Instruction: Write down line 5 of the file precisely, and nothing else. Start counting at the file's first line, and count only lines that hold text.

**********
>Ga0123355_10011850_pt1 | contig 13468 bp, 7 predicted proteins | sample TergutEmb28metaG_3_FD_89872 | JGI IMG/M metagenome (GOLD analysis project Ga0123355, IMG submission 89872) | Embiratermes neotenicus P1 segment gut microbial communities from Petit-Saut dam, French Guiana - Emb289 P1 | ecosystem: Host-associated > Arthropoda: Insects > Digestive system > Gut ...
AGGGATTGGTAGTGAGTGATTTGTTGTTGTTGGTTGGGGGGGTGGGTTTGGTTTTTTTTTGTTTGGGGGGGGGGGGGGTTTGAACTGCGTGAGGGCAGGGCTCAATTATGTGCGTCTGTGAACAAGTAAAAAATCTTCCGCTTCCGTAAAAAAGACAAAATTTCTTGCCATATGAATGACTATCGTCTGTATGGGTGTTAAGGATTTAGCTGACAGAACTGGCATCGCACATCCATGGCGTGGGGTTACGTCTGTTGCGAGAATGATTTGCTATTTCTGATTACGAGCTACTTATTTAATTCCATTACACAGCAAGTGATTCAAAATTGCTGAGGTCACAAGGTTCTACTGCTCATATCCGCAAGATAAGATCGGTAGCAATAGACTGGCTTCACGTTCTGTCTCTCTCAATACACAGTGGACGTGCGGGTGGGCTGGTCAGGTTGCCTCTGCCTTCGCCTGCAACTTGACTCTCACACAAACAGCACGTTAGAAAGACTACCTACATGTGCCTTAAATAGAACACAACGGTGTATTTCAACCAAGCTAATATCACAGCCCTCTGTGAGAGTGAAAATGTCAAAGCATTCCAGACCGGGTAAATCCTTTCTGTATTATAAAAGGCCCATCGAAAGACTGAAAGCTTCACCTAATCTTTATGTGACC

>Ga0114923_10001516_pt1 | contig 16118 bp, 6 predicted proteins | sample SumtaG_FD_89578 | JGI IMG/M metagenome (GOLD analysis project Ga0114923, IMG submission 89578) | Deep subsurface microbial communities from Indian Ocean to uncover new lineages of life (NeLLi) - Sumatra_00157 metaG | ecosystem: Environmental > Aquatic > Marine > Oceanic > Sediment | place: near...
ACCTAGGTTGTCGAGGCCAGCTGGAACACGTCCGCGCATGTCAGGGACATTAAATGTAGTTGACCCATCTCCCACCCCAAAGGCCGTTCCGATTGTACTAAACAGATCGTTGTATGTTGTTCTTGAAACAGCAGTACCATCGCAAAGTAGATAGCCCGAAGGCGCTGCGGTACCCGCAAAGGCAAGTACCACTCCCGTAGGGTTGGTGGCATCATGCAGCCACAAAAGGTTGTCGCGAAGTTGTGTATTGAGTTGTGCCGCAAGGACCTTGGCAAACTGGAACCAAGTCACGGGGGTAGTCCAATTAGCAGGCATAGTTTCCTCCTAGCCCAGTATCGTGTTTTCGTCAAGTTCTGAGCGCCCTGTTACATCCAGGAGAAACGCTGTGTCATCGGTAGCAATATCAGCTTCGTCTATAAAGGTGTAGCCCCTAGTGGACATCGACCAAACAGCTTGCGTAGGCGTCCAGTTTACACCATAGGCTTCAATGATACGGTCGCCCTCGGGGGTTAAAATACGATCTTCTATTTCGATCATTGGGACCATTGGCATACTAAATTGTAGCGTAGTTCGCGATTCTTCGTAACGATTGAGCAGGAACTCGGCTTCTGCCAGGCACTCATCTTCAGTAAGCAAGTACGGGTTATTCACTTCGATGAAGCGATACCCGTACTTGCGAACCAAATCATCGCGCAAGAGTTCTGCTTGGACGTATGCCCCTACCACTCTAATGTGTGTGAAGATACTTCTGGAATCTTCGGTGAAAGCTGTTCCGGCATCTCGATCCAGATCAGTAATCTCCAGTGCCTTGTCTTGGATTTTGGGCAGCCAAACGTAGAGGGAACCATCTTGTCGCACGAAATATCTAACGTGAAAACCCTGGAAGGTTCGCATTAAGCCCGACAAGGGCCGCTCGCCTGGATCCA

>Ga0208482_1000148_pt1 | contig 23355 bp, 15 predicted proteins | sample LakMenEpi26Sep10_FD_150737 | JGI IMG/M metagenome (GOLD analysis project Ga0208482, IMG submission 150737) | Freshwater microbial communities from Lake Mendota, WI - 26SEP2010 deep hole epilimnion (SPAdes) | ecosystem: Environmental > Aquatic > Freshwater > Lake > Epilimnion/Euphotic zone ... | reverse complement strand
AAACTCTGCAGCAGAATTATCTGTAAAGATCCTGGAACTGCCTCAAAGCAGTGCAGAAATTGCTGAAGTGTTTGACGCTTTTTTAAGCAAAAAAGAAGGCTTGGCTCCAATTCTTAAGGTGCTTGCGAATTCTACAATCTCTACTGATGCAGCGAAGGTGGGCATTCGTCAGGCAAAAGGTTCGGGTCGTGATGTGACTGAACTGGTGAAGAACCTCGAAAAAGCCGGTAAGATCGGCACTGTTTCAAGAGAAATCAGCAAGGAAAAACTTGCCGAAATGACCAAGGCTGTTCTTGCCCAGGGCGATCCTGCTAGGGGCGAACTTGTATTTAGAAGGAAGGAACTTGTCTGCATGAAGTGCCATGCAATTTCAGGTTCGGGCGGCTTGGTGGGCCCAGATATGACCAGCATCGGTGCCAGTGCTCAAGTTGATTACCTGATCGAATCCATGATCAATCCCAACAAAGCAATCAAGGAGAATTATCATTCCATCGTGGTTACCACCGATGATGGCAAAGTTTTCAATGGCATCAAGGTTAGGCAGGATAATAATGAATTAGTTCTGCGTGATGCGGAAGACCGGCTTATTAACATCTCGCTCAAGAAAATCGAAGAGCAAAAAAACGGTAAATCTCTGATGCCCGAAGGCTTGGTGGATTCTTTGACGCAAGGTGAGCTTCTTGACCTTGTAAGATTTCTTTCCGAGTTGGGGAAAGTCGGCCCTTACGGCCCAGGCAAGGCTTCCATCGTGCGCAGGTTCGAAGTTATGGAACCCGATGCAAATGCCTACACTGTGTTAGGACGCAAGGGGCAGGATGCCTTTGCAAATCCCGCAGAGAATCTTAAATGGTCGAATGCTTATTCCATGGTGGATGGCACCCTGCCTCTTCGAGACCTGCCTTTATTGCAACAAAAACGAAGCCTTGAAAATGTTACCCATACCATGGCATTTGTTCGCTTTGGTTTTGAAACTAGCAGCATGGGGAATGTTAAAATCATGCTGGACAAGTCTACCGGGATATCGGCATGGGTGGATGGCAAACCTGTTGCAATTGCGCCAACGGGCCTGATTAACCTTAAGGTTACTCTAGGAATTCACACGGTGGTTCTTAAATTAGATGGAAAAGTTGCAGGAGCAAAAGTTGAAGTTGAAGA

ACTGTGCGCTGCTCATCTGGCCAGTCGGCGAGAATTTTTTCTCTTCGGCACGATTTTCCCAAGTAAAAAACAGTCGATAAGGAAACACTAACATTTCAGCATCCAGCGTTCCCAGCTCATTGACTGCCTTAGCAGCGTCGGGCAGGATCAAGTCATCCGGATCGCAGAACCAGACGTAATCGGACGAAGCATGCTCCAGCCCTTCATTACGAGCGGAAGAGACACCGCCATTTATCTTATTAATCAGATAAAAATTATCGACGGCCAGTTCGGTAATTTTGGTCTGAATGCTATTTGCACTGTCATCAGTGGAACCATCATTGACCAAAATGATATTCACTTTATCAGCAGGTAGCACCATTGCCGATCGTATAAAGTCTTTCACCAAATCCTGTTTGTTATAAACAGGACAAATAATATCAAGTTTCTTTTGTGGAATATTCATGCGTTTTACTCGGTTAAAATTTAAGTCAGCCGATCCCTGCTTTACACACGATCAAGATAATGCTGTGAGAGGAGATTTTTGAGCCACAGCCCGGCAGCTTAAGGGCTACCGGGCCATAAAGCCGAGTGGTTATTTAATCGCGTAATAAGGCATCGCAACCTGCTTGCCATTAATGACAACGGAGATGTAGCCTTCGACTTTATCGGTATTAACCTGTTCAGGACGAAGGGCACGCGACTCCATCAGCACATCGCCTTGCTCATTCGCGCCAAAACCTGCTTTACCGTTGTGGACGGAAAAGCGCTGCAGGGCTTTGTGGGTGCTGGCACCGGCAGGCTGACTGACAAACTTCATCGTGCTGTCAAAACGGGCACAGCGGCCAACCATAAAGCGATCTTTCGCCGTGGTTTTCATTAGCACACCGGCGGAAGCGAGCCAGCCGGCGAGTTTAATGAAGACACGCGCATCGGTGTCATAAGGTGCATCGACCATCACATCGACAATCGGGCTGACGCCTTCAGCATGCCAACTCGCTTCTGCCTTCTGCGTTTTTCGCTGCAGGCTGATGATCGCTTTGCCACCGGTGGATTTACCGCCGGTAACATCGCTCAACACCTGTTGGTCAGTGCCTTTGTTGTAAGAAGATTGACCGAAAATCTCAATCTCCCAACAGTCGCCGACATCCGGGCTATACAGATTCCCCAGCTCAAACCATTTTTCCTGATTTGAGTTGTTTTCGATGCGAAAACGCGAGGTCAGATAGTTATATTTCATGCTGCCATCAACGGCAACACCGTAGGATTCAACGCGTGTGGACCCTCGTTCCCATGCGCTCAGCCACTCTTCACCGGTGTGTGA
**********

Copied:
>Ga0208482_1000148_pt1 | contig 23355 bp, 15 predicted proteins | sample LakMenEpi26Sep10_FD_150737 | JGI IMG/M metagenome (GOLD analysis project Ga0208482, IMG submission 150737) | Freshwater microbial communities from Lake Mendota, WI - 26SEP2010 deep hole epilimnion (SPAdes) | ecosystem: Environmental > Aquatic > Freshwater > Lake > Epilimnion/Euphotic zone ... | reverse complement strand